Revenge Tragedy is a genre
that can be seen in many different forms of texts. Literature
, and film
all have their fair share of Revenge Tragedy. It is a genre that can be seen in old, classic texts, dating back as far as Ancient Greece
, just as easily as it can be seen in contemporary
texts, and the genre has transformed dramatically over this time.
Revenge Tragedy is defined by two simple elements. Firstly, there must be some form of revenge taking place within the narrative. Secondly, the narrative must include tragic elements. Beyond this, there are many stylised conventions of the genre, of which several can be seen in almost every revenge tragedy. The Revenger, who is in most cases the protagonist and hero or antihero, has been wronged in some way before the beginning of the narrative. They spend much time plotting out a suitable revenge throughout the story, which is usually enacted at the climax. The revenge must be suitable and in kind for the wrong that has been done, and the victim must know of his or her downfall, and why it occurred. This Revenger will usually operate on the verge of insanity, and the theme of blood revenge for murder is common. Woman in Revenge Tragedy are either idolised, or seen as temptresses, and when partaking in revenge, generally use poison as a weapon of choice. Revenge Tragedy almost always features the use of disguise, usually involved in the plan to enact the revenge. This genre also tends to use gratuitous, and sometimes over the top levels of violence and immorality, as well as often having a series of complicated subplots.
Revenge Tragedy has evolved thoroughly since its inception. Much of this has come about from differing contexts and views of tragedy. Some revenge tragedy relies on the Aristotelian definition of tragedy, involving the tragic hero with a hamartia, or tragic flaw. Other Revenge Tragedy is based on the English or Senecan paradigm.
One of the earlier Revenge Tragedies is Medea by Euripides. This Ancient Greek play deals with a woman who, after being dumped by her husband for another woman, kills her two children as revenge. Here we can see many of the stylised elements listed above, such as the plotting, a woman who uses poison as a tool of revenge, and a hero who operates on the verge of insanity.
Another very good example of dramatic revenge tragedy can be seen in The Revenger’s Tragedy, attributed to Cyril Tournear, which is almost a parody or send up of the genre, made in Jacobean times. In Jacobean plays, which were designed to be read, rather than acted, social comment regarding the current political situation involving England is made by showing scenes usually in Italy. At this time, England was a protestant country, and due to the Pope being situated in Rome, Italy was often seen as a pit of debauchery. It was suggested in the plays of this time that when the upper classes are corrupt, due to power, this corruption trickles down all the way through society. The Revenger’s Tragedy saw the character Vindice (Revenger, a remnant from the days of morality plays, in which characters took the part of moral values themselves) striking revenge on the Duke. The Duke made advances on Vindice’s wife, and when she refused, had her killed. Vindice takes revenge on the duke and is carried too far, seeking revenge on all those corrupt in court, and is eventually consumed by this. Under this lie several subplots, which I will not detail here.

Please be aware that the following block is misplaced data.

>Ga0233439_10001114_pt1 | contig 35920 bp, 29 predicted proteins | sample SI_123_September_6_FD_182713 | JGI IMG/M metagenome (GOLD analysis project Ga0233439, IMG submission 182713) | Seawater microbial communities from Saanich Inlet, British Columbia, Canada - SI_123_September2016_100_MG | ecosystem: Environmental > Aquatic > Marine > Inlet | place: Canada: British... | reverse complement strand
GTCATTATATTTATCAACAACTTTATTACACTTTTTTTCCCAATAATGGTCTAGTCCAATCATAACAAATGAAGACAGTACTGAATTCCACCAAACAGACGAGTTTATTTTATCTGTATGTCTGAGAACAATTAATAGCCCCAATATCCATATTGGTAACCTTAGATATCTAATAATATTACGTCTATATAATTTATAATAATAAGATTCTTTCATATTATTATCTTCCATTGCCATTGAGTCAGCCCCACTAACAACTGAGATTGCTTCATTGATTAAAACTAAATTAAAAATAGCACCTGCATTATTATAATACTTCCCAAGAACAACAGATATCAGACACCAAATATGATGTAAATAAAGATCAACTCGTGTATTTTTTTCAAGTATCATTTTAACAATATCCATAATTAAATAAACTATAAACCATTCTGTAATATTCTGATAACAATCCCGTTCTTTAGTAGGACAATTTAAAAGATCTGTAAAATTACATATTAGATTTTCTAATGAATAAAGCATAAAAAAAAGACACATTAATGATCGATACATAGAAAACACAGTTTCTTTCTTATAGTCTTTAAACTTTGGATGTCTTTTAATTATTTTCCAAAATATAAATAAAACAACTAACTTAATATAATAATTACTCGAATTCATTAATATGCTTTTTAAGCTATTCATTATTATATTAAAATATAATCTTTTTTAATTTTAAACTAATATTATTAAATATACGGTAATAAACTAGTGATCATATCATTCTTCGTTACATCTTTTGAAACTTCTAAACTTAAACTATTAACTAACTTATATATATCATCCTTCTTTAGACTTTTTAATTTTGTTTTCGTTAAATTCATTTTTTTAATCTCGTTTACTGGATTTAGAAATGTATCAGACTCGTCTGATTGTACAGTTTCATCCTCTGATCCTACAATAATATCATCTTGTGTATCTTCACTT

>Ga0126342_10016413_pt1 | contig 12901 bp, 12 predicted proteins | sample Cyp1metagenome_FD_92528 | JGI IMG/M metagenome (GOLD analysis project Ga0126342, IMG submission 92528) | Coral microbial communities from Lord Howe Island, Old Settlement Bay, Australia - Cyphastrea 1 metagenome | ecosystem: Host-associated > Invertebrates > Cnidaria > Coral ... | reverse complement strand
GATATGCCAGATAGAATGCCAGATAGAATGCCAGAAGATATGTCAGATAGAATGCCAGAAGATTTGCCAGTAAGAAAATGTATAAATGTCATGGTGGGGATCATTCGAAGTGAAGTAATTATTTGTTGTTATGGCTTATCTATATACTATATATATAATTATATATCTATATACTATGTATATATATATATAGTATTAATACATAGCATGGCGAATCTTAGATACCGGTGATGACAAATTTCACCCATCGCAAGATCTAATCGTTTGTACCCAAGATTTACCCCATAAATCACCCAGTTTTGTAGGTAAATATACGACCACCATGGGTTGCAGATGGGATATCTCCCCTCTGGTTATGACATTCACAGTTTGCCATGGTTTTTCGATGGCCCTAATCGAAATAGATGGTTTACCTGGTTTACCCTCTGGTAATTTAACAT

Tlachtga says: "...as far as the Jacobians go, go back a little further and you've got Thomas Kyd's The Spanish Tragedy, which really revived the genre in England and is considered one of the main sources for Hamlet."
Revenge tragedy can also be seen readily in other literature. Poetry has a large amount of it, both in the form of ballads, such as My Last Duchess, by Robert Browning, or other poetry, such as William Blake’s The Poison Tree. It can also be seen in novels, both classic (Moby Dick, by Hermann Melville) and contemporary (Wrack, by James Bradley.) In terms of contemporary fiction, Revenge tragedy is often seen in the mutated form of Crime Fiction.
The modern medium of film also has a variety of revenge tragedy. High Noon, for example, sees the revenger as not the hero but the villain, a criminal coming to kill the man who put him in jail. It is very frequently seen in contemporary film, to the point where it is visible in such texts as the Kevin Smith film Dogma, which despite being a comedy, contains enough of the elements of the genre to pass as a part of it.
Below is a by no means comprehensive list of other Revenge Tragedy examples. It was not compiled by me but by my teacher, so I cannot comment on its accuracy.
The Duchess of Malfi
- Elizabethan/Jacobean Tragedy
The White Devil
The Count of Monte Christo
The Last of the Mohicans
– Toni Morrison
The Chant of Jimmy Blacksmith
– Thomas Kenneally
The Shape of Snakes
– Minette Waters
The Crossing Guard
An Eye for an Eye
A Time to Kill
First Wives Club
Interview with a Vampire
Thelma and Louise
The War of the Roses